69: underlying system to provide emulation.
   70: 
   71: In PVHVM mode, the guest runs as HVM, but additionally uses PV
   72: drivers for efficiency.  Therefore it is non-sensical for to have a
   73: PVHVM dom0.  See [PV on HVM](https://wiki.xen.org/wiki/PV_on_HVM).
   74: 
   75: There have been two PVH modes: original PVH and PVHv2.  Original PVH
   76: was based on PV mode and is no longer relevant at all.  Therefore
   77: PVHv2 is written as PVH, here and elsewhere.  PVH is basically
   78: lightweight HVM with PV drivers.  A critical feature of it is that
   79: qemu is not needed; the hypervisor can do the emulation that is
   80: required.  Thus, a dom0 can be PVH.  The source code uses PVH and
   81: config files use pvh, but NB that this refers to PVHv2.  See
   82: [PVH(v2)](https://wiki.xenproject.org/wiki/PVH_(v2\)_Domu).
   83: 
   84: At system boot, the dom0 kernel is loaded as a module with Xen as the
   85: kernel.  The dom0 can start one or more domUs.  (Booting is explained
   86: in detail in the dom0 section.)
   87: 
   88: ## CPU Architecture
   89: 
   90: Xen runs on x86_64 hardware (the NetBSD amd64 port).
   91: 
   92: There is a concept of Xen running on ARM, but there are no reports of this working with NetBSD.
   93: 
   94: The dom0 system should be amd64.  (Instructions for i386PAE dom0 have been removed from the HOWTO.)
   95: 
   96: The domU can be i386 PAE or amd64.
   97: i386 PAE at one point was considered as [faster](https://lists.xen.org/archives/html/xen-devel/2012-07/msg00085.html) than amd64.
   98: However, as of 2021 it is normal to use amd64 as the domU architecture, and use of i386 is dwindling.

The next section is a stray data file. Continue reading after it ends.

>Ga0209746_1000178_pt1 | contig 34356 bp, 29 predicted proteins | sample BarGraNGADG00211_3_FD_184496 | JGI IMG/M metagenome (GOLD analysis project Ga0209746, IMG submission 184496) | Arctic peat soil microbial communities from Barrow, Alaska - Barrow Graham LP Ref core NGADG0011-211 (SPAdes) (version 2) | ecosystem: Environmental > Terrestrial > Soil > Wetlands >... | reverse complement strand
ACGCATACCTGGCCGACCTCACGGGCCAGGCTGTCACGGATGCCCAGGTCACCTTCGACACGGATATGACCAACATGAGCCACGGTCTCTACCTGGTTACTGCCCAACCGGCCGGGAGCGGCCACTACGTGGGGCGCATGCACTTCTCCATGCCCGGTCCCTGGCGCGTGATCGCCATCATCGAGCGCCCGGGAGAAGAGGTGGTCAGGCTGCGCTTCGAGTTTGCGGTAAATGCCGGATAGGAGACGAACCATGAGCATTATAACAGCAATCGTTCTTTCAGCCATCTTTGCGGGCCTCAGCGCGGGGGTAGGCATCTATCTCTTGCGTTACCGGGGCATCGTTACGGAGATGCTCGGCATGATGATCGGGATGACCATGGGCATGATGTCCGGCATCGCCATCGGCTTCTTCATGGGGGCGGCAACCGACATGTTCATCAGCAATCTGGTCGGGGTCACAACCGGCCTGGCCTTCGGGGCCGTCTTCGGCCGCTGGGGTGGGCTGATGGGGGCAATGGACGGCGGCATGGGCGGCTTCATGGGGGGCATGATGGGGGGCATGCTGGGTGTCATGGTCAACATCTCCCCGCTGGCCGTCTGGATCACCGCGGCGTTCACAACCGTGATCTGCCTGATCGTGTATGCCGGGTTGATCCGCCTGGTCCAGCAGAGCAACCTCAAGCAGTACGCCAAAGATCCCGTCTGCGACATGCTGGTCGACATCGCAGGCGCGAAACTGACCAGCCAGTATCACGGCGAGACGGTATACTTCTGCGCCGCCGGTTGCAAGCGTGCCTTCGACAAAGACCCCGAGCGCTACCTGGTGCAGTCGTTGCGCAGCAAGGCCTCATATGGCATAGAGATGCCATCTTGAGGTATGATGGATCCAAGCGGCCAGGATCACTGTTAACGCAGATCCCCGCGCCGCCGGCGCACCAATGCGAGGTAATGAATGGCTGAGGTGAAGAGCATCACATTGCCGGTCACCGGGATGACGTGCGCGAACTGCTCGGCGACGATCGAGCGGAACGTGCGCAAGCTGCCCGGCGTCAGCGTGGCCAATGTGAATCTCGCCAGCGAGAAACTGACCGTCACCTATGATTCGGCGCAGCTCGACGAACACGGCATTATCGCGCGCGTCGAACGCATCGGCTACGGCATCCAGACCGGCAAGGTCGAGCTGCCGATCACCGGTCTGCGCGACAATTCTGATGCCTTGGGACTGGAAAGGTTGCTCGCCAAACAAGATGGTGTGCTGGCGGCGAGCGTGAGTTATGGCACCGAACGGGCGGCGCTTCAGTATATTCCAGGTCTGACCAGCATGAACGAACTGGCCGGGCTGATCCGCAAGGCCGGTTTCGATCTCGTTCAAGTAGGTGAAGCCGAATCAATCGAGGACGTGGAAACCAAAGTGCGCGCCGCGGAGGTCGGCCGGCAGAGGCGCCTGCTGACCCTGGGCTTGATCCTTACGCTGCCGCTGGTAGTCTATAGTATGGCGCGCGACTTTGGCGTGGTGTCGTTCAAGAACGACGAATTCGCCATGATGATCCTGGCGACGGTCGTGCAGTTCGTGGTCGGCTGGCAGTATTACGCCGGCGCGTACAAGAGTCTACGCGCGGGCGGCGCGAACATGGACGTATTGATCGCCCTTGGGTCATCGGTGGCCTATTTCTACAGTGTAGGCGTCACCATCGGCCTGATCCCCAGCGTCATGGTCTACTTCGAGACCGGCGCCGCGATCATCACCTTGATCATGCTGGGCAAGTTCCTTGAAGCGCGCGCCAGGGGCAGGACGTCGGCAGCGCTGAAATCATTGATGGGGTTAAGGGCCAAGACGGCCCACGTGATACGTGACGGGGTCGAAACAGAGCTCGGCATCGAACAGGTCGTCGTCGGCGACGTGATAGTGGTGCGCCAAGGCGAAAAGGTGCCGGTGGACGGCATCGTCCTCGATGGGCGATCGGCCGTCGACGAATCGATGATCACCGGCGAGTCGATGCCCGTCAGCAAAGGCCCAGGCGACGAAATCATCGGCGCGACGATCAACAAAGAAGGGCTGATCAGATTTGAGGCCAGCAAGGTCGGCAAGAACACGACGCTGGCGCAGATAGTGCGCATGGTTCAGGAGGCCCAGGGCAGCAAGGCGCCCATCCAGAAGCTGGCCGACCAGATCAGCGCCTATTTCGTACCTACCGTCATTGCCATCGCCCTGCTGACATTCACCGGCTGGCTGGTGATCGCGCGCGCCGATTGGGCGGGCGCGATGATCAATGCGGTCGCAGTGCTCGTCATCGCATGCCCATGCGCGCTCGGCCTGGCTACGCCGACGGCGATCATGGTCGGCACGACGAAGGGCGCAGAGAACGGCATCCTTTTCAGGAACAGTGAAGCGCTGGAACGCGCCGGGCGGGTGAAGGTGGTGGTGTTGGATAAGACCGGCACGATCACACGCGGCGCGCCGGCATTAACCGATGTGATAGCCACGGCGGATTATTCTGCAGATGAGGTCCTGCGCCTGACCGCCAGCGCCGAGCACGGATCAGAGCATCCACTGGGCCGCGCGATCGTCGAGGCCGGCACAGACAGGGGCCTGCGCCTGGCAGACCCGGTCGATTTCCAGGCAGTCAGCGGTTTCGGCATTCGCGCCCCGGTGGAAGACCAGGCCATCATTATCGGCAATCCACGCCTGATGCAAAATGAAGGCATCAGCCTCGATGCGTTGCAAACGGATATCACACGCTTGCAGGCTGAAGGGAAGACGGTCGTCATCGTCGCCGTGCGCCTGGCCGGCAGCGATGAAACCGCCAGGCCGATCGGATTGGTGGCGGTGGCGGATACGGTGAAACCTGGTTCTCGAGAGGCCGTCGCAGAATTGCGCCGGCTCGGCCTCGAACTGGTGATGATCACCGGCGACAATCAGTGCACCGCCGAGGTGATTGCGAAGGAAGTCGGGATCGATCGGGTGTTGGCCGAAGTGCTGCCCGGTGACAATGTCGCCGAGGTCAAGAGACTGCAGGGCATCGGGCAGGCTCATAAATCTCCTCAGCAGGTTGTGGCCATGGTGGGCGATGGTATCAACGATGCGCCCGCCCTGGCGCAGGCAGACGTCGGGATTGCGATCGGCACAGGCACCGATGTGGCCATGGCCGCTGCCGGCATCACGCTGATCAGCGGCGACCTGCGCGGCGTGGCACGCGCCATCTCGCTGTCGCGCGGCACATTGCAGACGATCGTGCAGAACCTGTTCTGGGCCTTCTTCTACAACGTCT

99: 
  100: ## Xen Versions
  101: 
  102: In NetBSD, Xen is provided in pkgsrc, via matching pairs of packages
  103: xenkernel and xentools.  We will refer only to the kernel versions,
  104: but note that both packages must be installed together and must have
  105: matching versions.
  106: 
  107: Versions available in pkgsrc:
  108: 
  109: [[!table data="""
  110: Xen Version	|Package Name	|Xen CPU Support	|EOL'ed By Upstream
  111: 4.11		|xenkernel411	|x86_64			|No
  112: 4.13		|xenkernel413	|x86_64			|No
  113: """]]
  114: 
  115: See also the [Xen Security Advisory page](http://xenbits.xen.org/xsa/).
  116: 
  117: Older Xen had a python-based management tool called xm; this has been
  118: replaced by xl.
  119: 
  120: ## NetBSD versions
  121: 
  122: Xen has been supported in NetBSD for a long time, at least since 2005.
  123: Initially Xen was PV only.
  124: 
  125: NetBSD Xen has always supported PV, in both dom0 and domU; for a long
  126: time this was the only way.  NetBSD >=8 as a dom0 supports HVM mode in
  127: domUs.
  128: 
  129: Support for PVHVM and PVH is available only in NetBSD-current; this is
  130: currently somewhat experimental, although PVHVM appears reasonably
  131: solid.
  132: 
  133: NetBSD up to and including NetBSD 9 as a dom0 cannot safely run SMP.
  134: Even if one added "options MULTIPROCESSOR" and configured multiple
  135: vcpus, the kernel is likely to crash because of drivers without
  136: adequate locking.
  137: 
  138: NetBSD-current supports SMP in dom0, and XEN3_DOM0 includes "options
  139: MULTIPROCESSOR".
  140: 
  141: NetBSD (since NetBSD 6), when run as a domU, can run SMP, using
  142: multiple CPUs if provided.  The XEN3_DOMU kernel is built
  143: with "options MULITPROCESSOR".
  144: 
  145: Note that while Xen 4.13 is current, the kernel support is still
  146: called XEN3, because the hypercall interface has not changed